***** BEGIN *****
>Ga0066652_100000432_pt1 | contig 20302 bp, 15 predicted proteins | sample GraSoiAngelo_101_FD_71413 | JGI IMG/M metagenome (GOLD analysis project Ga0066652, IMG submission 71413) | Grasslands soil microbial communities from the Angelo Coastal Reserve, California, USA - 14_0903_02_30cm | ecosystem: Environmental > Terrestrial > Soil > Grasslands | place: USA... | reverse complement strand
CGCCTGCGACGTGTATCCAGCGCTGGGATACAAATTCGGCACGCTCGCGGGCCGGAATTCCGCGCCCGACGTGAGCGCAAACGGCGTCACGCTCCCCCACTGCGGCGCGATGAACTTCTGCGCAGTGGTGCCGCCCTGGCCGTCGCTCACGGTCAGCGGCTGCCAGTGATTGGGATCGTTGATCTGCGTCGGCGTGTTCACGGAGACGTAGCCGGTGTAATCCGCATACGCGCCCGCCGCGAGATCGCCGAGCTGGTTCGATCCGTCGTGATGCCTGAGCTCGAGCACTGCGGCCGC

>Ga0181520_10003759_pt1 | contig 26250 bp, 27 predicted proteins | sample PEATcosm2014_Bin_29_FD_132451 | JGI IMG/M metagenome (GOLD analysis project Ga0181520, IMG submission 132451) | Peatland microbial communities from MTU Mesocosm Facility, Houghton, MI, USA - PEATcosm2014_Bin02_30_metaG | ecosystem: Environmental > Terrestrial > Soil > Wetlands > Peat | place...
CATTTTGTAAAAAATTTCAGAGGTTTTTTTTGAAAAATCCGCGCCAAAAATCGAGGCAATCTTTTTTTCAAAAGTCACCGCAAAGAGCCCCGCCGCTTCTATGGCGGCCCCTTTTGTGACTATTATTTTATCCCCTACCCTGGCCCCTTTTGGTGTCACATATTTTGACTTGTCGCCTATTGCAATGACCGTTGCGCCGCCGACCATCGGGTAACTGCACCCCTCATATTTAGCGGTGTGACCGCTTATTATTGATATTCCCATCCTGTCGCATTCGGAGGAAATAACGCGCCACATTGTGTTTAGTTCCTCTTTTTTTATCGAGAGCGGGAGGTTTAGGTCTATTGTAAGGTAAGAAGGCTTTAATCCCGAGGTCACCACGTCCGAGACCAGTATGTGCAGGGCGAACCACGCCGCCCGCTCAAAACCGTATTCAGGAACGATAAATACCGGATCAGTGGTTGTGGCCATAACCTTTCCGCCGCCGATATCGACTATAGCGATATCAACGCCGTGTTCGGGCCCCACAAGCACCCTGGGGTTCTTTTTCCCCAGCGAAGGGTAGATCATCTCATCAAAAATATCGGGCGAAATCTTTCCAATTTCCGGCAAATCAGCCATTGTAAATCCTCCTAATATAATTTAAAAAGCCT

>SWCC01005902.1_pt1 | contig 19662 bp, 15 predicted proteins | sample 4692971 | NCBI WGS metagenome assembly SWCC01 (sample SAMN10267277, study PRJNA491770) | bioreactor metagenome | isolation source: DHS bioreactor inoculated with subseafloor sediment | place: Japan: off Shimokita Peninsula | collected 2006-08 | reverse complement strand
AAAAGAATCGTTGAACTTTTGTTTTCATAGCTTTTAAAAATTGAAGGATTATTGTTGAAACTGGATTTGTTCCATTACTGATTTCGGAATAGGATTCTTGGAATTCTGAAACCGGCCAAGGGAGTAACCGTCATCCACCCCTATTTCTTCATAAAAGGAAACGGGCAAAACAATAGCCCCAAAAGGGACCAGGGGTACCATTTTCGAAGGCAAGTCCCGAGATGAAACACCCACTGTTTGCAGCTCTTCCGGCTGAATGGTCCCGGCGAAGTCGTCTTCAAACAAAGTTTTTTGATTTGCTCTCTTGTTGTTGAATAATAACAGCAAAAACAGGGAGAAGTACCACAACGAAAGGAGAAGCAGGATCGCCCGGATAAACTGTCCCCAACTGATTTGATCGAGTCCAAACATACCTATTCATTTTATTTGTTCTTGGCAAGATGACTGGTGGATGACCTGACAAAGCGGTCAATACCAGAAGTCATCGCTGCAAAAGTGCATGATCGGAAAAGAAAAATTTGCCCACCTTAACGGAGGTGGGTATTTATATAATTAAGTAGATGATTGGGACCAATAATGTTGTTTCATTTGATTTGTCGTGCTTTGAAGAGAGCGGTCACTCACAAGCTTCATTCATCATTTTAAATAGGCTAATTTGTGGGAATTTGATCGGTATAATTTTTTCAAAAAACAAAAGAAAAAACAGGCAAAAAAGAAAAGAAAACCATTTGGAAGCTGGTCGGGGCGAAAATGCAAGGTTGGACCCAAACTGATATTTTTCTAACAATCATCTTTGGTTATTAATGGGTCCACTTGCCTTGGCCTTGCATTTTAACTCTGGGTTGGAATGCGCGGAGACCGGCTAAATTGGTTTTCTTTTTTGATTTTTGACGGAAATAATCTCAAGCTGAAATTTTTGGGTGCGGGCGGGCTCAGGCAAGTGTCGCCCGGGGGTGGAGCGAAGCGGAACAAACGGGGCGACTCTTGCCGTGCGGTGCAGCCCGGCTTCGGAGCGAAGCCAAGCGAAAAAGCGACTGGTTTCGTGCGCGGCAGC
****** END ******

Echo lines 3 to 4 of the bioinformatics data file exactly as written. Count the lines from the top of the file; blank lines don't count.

>Ga0181520_10003759_pt1 | contig 26250 bp, 27 predicted proteins | sample PEATcosm2014_Bin_29_FD_132451 | JGI IMG/M metagenome (GOLD analysis project Ga0181520, IMG submission 132451) | Peatland microbial communities from MTU Mesocosm Facility, Houghton, MI, USA - PEATcosm2014_Bin02_30_metaG | ecosystem: Environmental > Terrestrial > Soil > Wetlands > Peat | place...
CATTTTGTAAAAAATTTCAGAGGTTTTTTTTGAAAAATCCGCGCCAAAAATCGAGGCAATCTTTTTTTCAAAAGTCACCGCAAAGAGCCCCGCCGCTTCTATGGCGGCCCCTTTTGTGACTATTATTTTATCCCCTACCCTGGCCCCTTTTGGTGTCACATATTTTGACTTGTCGCCTATTGCAATGACCGTTGCGCCGCCGACCATCGGGTAACTGCACCCCTCATATTTAGCGGTGTGACCGCTTATTATTGATATTCCCATCCTGTCGCATTCGGAGGAAATAACGCGCCACATTGTGTTTAGTTCCTCTTTTTTTATCGAGAGCGGGAGGTTTAGGTCTATTGTAAGGTAAGAAGGCTTTAATCCCGAGGTCACCACGTCCGAGACCAGTATGTGCAGGGCGAACCACGCCGCCCGCTCAAAACCGTATTCAGGAACGATAAATACCGGATCAGTGGTTGTGGCCATAACCTTTCCGCCGCCGATATCGACTATAGCGATATCAACGCCGTGTTCGGGCCCCACAAGCACCCTGGGGTTCTTTTTCCCCAGCGAAGGGTAGATCATCTCATCAAAAATATCGGGCGAAATCTTTCCAATTTCCGGCAAATCAGCCATTGTAAATCCTCCTAATATAATTTAAAAAGCCT